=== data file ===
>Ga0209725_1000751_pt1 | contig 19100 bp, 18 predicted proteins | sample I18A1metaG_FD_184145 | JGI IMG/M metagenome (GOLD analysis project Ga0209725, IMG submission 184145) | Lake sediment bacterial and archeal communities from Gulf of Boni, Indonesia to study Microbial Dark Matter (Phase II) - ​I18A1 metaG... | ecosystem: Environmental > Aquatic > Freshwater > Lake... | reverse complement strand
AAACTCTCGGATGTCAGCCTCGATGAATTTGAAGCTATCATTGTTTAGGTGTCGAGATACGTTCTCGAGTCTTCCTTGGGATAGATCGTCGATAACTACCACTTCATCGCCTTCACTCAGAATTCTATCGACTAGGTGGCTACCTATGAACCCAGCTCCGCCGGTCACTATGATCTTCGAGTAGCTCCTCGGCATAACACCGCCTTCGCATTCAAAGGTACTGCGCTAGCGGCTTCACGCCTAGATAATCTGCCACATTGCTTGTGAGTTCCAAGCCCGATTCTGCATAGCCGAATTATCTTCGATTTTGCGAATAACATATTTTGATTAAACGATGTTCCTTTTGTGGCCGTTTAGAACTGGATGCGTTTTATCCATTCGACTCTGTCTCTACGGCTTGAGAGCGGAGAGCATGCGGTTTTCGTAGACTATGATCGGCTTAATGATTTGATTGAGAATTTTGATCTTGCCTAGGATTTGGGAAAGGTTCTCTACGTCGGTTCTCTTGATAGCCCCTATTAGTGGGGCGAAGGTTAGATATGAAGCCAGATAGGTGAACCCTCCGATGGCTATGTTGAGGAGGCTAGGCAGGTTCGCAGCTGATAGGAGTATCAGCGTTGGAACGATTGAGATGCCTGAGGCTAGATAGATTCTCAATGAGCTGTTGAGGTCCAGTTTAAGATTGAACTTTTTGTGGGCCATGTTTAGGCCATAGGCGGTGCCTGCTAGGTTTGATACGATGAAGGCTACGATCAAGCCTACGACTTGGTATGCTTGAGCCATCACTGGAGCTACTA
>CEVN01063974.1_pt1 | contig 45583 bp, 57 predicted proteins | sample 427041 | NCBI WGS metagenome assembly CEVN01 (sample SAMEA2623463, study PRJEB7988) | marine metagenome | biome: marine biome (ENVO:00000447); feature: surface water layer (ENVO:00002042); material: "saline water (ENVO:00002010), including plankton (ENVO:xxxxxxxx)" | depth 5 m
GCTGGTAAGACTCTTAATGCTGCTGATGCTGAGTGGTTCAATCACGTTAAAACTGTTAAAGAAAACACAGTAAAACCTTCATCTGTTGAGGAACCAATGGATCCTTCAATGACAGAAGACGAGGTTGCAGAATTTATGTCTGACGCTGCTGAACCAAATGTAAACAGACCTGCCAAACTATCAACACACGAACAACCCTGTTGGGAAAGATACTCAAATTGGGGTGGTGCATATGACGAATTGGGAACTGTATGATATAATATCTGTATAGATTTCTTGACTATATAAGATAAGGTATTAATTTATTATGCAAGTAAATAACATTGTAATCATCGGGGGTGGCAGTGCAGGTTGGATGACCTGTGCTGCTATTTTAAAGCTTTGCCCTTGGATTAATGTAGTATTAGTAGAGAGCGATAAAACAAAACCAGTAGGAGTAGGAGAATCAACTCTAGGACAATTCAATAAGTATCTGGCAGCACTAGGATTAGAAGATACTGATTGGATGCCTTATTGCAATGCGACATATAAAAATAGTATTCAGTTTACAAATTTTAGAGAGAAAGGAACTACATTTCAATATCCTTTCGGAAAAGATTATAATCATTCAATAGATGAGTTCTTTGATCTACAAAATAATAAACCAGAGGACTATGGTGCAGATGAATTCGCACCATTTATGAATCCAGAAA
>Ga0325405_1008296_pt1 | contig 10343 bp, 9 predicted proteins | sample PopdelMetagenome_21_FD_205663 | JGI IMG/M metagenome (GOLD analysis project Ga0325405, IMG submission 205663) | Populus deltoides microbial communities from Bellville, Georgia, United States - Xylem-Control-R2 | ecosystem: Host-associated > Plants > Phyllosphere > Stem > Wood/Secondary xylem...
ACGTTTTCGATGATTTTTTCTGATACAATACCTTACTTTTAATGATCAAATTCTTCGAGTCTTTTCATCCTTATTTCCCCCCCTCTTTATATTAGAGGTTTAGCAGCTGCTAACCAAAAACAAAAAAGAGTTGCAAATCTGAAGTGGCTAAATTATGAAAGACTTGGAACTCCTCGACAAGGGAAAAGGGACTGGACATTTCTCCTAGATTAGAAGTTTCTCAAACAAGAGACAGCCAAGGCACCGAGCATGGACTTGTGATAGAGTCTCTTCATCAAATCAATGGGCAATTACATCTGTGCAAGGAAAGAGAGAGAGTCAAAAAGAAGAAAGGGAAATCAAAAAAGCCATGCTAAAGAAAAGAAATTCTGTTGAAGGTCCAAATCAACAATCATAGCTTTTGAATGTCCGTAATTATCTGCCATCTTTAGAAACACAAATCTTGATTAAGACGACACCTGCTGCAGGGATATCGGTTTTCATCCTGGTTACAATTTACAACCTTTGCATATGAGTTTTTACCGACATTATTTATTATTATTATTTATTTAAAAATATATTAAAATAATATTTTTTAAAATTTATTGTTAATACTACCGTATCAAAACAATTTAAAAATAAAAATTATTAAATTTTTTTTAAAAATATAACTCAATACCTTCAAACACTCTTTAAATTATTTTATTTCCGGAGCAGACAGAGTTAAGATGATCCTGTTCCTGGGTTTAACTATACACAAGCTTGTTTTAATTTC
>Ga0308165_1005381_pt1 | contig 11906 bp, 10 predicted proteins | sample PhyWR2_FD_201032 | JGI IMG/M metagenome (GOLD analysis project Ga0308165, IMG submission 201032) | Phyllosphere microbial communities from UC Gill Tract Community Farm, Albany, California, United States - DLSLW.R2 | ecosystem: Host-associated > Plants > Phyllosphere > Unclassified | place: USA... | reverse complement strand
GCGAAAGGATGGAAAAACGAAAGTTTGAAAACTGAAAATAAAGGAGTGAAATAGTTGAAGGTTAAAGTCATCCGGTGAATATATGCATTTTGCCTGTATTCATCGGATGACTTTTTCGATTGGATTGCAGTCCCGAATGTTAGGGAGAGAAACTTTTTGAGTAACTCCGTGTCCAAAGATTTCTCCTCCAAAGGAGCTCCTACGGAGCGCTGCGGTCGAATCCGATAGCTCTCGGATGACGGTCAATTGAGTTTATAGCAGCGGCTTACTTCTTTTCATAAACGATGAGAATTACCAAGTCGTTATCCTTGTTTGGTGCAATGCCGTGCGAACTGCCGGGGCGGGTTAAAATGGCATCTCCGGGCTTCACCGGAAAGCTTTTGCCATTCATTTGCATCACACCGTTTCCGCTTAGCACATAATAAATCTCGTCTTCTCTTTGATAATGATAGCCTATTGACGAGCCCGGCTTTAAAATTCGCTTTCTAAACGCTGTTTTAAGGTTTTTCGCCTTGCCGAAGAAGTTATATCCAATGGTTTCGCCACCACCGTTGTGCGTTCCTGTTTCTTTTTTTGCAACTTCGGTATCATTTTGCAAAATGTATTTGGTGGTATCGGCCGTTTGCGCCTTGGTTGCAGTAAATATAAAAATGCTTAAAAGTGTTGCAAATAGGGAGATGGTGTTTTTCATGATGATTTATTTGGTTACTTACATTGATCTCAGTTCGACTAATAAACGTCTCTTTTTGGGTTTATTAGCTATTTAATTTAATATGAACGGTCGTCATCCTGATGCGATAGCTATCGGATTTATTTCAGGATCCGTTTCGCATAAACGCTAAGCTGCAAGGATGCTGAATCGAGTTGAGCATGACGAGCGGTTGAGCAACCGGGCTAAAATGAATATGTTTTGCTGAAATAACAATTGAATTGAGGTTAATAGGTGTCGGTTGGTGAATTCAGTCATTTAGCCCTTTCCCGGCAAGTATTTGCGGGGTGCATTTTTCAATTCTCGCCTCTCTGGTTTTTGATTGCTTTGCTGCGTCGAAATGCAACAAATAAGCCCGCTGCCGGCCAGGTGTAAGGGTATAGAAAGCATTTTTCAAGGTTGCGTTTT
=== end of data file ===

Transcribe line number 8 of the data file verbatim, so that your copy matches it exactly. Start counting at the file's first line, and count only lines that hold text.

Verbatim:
GCGAAAGGATGGAAAAACGAAAGTTTGAAAACTGAAAATAAAGGAGTGAAATAGTTGAAGGTTAAAGTCATCCGGTGAATATATGCATTTTGCCTGTATTCATCGGATGACTTTTTCGATTGGATTGCAGTCCCGAATGTTAGGGAGAGAAACTTTTTGAGTAACTCCGTGTCCAAAGATTTCTCCTCCAAAGGAGCTCCTACGGAGCGCTGCGGTCGAATCCGATAGCTCTCGGATGACGGTCAATTGAGTTTATAGCAGCGGCTTACTTCTTTTCATAAACGATGAGAATTACCAAGTCGTTATCCTTGTTTGGTGCAATGCCGTGCGAACTGCCGGGGCGGGTTAAAATGGCATCTCCGGGCTTCACCGGAAAGCTTTTGCCATTCATTTGCATCACACCGTTTCCGCTTAGCACATAATAAATCTCGTCTTCTCTTTGATAATGATAGCCTATTGACGAGCCCGGCTTTAAAATTCGCTTTCTAAACGCTGTTTTAAGGTTTTTCGCCTTGCCGAAGAAGTTATATCCAATGGTTTCGCCACCACCGTTGTGCGTTCCTGTTTCTTTTTTTGCAACTTCGGTATCATTTTGCAAAATGTATTTGGTGGTATCGGCCGTTTGCGCCTTGGTTGCAGTAAATATAAAAATGCTTAAAAGTGTTGCAAATAGGGAGATGGTGTTTTTCATGATGATTTATTTGGTTACTTACATTGATCTCAGTTCGACTAATAAACGTCTCTTTTTGGGTTTATTAGCTATTTAATTTAATATGAACGGTCGTCATCCTGATGCGATAGCTATCGGATTTATTTCAGGATCCGTTTCGCATAAACGCTAAGCTGCAAGGATGCTGAATCGAGTTGAGCATGACGAGCGGTTGAGCAACCGGGCTAAAATGAATATGTTTTGCTGAAATAACAATTGAATTGAGGTTAATAGGTGTCGGTTGGTGAATTCAGTCATTTAGCCCTTTCCCGGCAAGTATTTGCGGGGTGCATTTTTCAATTCTCGCCTCTCTGGTTTTTGATTGCTTTGCTGCGTCGAAATGCAACAAATAAGCCCGCTGCCGGCCAGGTGTAAGGGTATAGAAAGCATTTTTCAAGGTTGCGTTTT